Last Updated on August 2, 2022, by eNotes Editorial. Word Count: 503
“The Good-Morrow,” written by English metaphysical poet John Donne, was first published in Donne’s collection Songs and Sonnets in 1663. Although it is often classified as a sonnet, the poem breaks with the sonnet’s usual structure; it consists of three stanzas of seven lines each, for a total of twenty-one lines rather than the sonnet’s traditional fourteen. For Donne, the term “sonnet” simply referred to a love poem.
In “The Good-Morrow,” Donne uses a metaphor to compare the speaker and his lover to explorers. However, they do not explore the natural world around them; instead, they explore one another, it seems, both emotionally and sexually. The speaker says in the second stanza,
Let sea-discoverers to new worlds have gone,
Let maps to other, worlds on worlds have shown,
Let us possess one world, each hath one, and is one.
Thus, the speaker feels no need to go sailing for adventure or to discover new worlds to put on the map for others to follow. Instead, he only wants to explore one world—the world of his beloved—and to be explored by her. In the first stanza, he rather explicitly addresses the sexual encounters he has had prior to meeting his beloved, describing the “beauty” to which he was attracted then, and which he claims that he “got,” but which he realizes now only to be a poor shadow of the beauty he would later find in his beloved. The first stanza also contains an allusion to the medieval legend of the Seven Sleepers of Ephesus, in the line “Or snorted we in the Seven Sleepers’ den?” With this reference, the speaker questions whether he and his lover were merely asleep and dreaming before they met, and he concludes that it was so. He recognizes the difference between that childish dream of lust and his current love, indicating that he is aware now of his multifaceted attraction to his lover: it is not merely sexual, though that is part of it. She is his to explore in every way, just as he is hers.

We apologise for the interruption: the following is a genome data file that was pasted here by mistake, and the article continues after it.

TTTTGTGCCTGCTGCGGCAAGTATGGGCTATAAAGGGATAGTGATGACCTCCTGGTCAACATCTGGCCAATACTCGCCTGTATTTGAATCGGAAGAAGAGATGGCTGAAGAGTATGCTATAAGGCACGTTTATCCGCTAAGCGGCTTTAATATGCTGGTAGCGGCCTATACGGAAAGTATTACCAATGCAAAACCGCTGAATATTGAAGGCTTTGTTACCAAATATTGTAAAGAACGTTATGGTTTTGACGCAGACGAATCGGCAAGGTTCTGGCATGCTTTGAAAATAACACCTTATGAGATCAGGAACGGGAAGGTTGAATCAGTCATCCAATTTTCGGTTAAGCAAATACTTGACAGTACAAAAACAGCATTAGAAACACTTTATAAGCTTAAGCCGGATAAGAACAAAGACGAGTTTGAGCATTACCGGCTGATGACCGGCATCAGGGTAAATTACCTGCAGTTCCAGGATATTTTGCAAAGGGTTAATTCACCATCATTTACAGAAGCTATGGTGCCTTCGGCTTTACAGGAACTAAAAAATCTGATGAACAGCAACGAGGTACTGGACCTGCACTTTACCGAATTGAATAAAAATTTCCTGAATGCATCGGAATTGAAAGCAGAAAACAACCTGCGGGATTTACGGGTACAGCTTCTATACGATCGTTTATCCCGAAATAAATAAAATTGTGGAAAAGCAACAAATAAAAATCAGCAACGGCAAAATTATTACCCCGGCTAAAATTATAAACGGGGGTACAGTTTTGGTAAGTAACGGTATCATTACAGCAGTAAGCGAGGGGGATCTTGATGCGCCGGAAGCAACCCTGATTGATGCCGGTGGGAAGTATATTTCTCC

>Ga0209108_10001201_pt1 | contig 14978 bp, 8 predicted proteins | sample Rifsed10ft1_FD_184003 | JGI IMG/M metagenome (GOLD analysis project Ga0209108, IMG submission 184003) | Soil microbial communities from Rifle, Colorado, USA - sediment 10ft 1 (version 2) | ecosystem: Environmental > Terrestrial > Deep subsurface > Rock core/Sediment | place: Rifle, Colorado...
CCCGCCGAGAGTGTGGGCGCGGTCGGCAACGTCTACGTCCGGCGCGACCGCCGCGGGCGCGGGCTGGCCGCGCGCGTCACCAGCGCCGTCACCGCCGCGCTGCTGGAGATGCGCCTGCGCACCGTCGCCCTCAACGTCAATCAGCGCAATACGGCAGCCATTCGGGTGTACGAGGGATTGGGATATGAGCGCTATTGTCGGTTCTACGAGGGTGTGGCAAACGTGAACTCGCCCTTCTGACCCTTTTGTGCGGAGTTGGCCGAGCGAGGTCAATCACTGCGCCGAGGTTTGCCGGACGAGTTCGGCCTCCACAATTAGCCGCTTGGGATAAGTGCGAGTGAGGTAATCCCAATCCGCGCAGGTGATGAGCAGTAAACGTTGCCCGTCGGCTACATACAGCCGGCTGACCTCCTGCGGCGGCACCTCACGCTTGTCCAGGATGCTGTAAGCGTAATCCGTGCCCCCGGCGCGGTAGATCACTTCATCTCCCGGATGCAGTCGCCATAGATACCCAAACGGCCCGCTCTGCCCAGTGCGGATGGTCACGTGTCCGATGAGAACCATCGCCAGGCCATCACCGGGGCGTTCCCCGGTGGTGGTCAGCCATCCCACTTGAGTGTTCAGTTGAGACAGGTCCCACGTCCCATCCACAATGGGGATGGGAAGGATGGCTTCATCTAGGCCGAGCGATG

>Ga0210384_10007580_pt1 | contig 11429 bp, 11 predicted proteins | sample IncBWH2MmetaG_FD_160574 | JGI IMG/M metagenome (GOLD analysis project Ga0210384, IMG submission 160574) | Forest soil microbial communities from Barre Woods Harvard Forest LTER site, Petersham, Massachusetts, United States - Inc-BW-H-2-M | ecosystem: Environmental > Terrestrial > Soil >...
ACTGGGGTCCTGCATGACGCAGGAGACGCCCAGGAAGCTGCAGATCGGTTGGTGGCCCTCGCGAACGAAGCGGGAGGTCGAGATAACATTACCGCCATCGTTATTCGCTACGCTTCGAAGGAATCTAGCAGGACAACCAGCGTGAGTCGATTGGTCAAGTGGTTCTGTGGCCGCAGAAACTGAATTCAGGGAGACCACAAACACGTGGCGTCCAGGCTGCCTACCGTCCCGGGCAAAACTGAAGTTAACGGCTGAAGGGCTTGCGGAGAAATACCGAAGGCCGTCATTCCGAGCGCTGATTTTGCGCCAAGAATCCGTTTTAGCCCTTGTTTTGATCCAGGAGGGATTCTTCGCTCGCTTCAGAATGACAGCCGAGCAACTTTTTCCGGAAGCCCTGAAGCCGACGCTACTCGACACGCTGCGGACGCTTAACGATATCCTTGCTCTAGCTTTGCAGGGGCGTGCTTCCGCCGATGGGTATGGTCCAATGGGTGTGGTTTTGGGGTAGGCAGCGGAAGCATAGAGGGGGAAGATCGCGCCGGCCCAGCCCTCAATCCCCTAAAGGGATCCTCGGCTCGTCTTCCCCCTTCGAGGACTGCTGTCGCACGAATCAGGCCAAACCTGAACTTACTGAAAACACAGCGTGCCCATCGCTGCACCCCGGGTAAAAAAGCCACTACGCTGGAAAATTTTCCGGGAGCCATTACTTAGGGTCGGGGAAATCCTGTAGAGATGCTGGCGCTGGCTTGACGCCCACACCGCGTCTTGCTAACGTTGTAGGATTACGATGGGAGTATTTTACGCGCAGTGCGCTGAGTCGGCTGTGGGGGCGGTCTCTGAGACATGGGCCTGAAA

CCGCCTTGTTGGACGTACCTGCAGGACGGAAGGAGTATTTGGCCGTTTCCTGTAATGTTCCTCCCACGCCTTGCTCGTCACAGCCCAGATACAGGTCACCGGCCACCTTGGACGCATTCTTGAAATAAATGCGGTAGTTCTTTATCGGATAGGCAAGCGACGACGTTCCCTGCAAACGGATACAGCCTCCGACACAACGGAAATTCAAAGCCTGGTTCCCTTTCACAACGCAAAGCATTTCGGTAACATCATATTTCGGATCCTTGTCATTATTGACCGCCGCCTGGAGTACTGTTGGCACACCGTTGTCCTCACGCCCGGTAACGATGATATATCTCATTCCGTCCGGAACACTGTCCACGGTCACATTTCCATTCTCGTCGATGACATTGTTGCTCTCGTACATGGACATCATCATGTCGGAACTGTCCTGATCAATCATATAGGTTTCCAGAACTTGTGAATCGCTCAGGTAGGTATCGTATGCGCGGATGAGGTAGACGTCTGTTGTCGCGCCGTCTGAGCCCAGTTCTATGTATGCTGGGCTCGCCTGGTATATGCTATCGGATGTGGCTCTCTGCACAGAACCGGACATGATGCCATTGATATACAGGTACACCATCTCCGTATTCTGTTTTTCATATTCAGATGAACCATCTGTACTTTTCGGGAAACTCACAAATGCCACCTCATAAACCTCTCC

The speaker continues this theme of exploration into the third stanza as well when he compares himself and his lover to “two . . . hemispheres” that make up one world via another, related, metaphor. They are now twin halves of the same globe, having come together to become well and truly one: they are incomplete without the other and unite to form “one world,” as he said in the second stanza. They are equals, then: equals in exploration of one another’s emotions, intellects, bodies, and spirits, and equals in terms of the space they share in the relationship. In this way, they are “so alike” that neither would want to separate from this world, were it even possible for them to do so. Their commitment to and exploration of one another will prevent their love from ever perishing:
If our two loves be one, or, thou and I
Love so alike, that none do slacken, none can die.
Last Updated on October 26, 2018, by eNotes Editorial. Word Count: 456
“The Good-Morrow” is a poem of twenty-one lines divided into three stanzas. The poet addresses the woman he loves as they awaken after having spent the night together.
The poem begins with a direct question from the poet to the woman. Deliberately exaggerating, the poet expresses his conviction that their lives only began when they fell in love. Before, they were mere babies at their mothers’ breasts or were indulging in childish “country pleasures.” This phrase had a double edge in John Donne’s time: it would have been understood as a reference to gross sexual gratification. Perhaps, the poet continues, they were asleep in the Seven Sleepers’ den (referring to an ancient Syrian legend in which persecuted Christians slept for several hundred years in a cave near Ephesus). He asserts that compared with their true love (“this”), all past pleasures have been merely “fancies,” and the women he “desir’d, and got” were only a “dream” of this one woman.
The second stanza opens with a triumphant greeting to their souls as they awaken into a constant, trusting love. They have no need to keep a jealous eye on each other because their love subdues the desire to look for other partners; it is so complete, so self-sufficient, that it “makes one little room, an everywhere.”